Cover Image: Billy and the Giant Adventure

Billy and the Giant Adventure

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Member Reviews

This was a fun, family read. A great adventure for those not quite ready to read alone, they will love this read aloud.

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A father tells his two children a bedtime story about Billy, and his three friends, who enter a magical forest full of sprites, Boona monsters and giants. When they discover that something is disrupting the Rhythm of the forest, they decide to get to the bottom of it.

This was SO STINKING CUTE, set in the 1980s. I really really loved it, and think it will be enjoyed by so many young readers. There is a big focus on environmentalism, which I think was done in a very digestible way for the target audience. I listened to this on audiobook, and thought it was so well done. It was a full cast audio, with different sound effects thrown in as well. The illustrations are also so fun, and really incorporate nicely into the overall story. All of the creatures in the story had fun personalities that came out the more they were on page. I also loved how Billy overcame his insecurities through out the story as well, he had a great character arc.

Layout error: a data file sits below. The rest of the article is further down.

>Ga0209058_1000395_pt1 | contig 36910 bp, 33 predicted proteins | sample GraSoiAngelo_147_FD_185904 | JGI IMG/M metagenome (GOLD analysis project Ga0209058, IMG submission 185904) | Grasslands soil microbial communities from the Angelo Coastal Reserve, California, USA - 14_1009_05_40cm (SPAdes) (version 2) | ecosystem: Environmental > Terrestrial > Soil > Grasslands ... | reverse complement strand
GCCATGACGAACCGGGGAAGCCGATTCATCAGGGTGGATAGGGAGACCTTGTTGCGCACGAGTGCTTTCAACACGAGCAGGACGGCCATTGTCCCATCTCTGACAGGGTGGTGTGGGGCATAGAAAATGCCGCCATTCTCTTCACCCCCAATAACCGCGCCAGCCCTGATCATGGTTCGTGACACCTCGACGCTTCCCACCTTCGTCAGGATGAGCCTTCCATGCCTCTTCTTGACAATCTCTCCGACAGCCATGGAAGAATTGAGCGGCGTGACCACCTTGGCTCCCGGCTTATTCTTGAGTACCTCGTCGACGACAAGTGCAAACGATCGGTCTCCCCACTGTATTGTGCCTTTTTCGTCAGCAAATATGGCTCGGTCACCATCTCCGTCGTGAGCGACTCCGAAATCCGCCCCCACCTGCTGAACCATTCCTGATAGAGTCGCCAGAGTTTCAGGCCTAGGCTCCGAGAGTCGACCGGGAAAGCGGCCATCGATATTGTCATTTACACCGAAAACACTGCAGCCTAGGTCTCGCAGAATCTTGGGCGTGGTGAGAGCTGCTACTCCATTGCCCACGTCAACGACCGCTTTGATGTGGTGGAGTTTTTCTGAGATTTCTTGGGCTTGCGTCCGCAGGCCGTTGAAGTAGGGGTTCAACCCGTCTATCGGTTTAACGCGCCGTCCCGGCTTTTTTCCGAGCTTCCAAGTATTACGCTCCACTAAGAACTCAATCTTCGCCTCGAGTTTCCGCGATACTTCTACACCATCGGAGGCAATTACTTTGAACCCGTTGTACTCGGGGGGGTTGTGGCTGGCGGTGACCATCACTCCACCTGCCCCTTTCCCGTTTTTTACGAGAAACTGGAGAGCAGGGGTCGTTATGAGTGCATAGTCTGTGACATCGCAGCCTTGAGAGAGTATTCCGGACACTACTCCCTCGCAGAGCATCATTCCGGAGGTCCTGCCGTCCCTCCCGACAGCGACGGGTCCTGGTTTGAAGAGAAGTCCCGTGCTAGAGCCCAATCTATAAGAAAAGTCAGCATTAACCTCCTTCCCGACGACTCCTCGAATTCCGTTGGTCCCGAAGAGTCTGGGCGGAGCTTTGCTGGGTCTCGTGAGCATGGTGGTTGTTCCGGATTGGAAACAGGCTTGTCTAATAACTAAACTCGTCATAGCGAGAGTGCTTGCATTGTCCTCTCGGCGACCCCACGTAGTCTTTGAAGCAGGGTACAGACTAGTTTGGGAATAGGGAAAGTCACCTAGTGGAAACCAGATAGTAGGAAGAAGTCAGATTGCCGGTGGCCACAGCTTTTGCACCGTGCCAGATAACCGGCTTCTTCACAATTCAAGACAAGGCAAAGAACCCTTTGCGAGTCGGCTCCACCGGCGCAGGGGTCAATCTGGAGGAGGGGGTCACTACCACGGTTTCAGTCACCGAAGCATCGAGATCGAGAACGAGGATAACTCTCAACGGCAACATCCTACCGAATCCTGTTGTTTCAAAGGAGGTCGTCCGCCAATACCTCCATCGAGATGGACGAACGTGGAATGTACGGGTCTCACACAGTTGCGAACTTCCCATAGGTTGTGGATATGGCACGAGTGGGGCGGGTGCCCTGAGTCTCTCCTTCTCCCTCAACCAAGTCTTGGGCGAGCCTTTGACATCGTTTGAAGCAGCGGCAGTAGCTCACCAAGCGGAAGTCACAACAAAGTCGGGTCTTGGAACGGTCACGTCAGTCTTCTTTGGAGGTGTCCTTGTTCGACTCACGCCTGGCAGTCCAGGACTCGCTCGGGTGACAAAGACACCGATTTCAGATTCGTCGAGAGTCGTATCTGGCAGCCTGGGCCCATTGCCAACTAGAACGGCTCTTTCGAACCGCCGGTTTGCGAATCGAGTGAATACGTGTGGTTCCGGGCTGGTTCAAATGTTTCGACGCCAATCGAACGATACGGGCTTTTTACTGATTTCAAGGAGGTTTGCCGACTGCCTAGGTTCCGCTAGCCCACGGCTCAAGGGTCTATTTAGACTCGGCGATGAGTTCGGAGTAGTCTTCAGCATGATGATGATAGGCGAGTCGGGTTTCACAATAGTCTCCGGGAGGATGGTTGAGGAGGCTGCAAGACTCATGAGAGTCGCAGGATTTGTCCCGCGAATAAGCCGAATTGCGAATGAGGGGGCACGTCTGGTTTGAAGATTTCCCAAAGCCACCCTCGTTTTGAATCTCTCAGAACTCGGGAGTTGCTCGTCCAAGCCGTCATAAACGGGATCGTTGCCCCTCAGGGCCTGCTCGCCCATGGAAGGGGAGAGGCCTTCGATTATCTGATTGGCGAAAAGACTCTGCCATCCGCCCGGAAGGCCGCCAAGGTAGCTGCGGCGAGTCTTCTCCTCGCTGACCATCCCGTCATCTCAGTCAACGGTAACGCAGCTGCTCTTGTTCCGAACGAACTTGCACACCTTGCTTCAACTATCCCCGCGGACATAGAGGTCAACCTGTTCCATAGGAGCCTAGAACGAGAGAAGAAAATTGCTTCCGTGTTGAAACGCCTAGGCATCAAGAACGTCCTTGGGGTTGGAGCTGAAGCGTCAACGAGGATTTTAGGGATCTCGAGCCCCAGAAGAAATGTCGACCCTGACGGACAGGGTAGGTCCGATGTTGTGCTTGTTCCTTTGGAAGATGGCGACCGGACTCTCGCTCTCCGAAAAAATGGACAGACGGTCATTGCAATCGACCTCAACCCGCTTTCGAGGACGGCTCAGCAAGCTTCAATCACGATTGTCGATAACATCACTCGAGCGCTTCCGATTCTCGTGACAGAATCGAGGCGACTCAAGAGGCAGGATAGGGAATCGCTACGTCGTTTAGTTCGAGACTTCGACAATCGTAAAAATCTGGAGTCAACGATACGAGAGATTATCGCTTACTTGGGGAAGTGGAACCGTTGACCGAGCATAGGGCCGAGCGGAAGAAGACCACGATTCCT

I'm hoping there will be sequels and more adventures for Billy and his friends!

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I knew this was going to be a cute book but I was not prepared for the awesomeness. I purchased a copy from my local bookstore and it is even more beautiful in physical form. I can’t wait to sell this to my customers this holiday.